Industry has been at the forefront of innovation for thousands of years. Human beings are always on the lookout for the newest product, the most advanced process and the widest profit margin on their products, whether it be electricity or fiberglass enclosures. While the past few decades have been focused primarily on short term profits, today industry leaders have set their sights on achieving long term success through sustainable practices. Let's look at some of the strides being made, which as known colloquially as "going green."
A lot of focus has been placed on global warming and the role of carbon dioxide emissions in climate change. While some of these emissions come from taxi cabs, far more comes from factory emissions and power plants. In an effort to reduce their emissions, many factories have embraced Energy Star compliance, which reduces the amount of electricity used by appliances and some have even begun to investigate alternative fuel sources.
The amount of garbage thrown out by the average household is alarming, but it is a drop in the bucket compared to the amount of surplus material discarded from industrial endeavors. Whether the task is building retirement homes in Brampton or making paper cups in a Nova Scotia factory, plans are being more carefully designed to make maximum use of materials. This is especially important when processes result in harmful or polluting waste materials such as chemicals.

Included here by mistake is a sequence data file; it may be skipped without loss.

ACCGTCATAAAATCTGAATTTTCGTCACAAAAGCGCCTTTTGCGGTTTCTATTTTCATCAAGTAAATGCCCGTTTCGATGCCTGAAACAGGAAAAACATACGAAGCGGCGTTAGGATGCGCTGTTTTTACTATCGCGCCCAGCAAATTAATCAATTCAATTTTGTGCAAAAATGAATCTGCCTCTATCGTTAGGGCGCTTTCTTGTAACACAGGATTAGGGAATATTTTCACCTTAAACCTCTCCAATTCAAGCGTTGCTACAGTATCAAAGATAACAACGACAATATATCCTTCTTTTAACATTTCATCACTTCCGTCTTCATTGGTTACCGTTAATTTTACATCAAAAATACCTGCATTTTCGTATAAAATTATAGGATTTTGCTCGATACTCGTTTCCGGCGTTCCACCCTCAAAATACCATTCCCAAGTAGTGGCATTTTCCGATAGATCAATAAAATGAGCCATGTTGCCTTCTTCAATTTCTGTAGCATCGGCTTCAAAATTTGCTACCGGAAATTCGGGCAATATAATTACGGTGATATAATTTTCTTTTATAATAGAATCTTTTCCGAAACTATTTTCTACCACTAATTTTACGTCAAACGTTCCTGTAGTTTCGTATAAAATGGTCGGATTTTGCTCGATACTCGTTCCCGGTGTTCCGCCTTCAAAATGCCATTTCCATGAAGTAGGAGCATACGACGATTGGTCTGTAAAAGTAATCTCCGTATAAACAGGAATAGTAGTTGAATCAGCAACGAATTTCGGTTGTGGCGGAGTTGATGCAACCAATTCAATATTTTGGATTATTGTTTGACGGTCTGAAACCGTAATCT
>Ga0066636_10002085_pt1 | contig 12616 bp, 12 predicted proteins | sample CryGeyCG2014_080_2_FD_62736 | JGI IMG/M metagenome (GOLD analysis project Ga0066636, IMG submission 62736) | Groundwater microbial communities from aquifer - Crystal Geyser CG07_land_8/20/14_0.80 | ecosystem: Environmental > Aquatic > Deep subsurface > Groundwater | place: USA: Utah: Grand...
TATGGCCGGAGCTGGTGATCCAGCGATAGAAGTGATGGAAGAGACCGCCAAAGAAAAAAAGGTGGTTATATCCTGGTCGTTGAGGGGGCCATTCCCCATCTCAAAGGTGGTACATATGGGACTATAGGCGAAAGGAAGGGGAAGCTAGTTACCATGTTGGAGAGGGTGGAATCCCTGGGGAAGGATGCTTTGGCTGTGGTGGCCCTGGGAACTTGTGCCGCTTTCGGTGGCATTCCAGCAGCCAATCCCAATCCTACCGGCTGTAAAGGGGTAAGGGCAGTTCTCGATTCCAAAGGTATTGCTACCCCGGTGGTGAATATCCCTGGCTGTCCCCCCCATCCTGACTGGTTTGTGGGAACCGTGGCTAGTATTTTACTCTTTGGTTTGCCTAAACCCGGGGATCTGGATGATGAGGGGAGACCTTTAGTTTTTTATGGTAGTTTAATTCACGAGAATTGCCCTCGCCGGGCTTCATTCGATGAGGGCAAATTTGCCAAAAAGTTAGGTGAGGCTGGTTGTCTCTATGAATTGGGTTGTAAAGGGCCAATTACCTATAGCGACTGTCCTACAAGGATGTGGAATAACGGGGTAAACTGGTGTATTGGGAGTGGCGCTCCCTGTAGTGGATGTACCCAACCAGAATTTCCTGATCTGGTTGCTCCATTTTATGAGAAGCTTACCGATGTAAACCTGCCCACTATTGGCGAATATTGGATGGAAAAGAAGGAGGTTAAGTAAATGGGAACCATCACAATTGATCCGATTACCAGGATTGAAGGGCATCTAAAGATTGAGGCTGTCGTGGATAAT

Leftover materials, some of which can be harmful, that were once simply discarded from factories are now donated or sold to other sources as raw material to be made into something else. Sometimes this entails the dis-assembly and reuse of digital camera batteries used by a wedding photographer in Mississauga. Other times it involves shredding old tires, melting them down, and turning them into new ones. At the employee level, municipal recycling programs for bottles, cans, and paper are also being complied with.
Replacing and Preserving Natural Elements
Companies that use natural resources such as trees in their process are now moving away from destructive processes like clear cutting and on to more sustainable initiatives. In many cases, trees that are cut for paper are replaced with saplings on a one to one ratio. Companies have also committed to leaving natural resources like lakes and parkland unpolluted and undeveloped, and have enlisted firms to do landscaping in Toronto office courtyards so that their facades and rooftops contribute oxygen.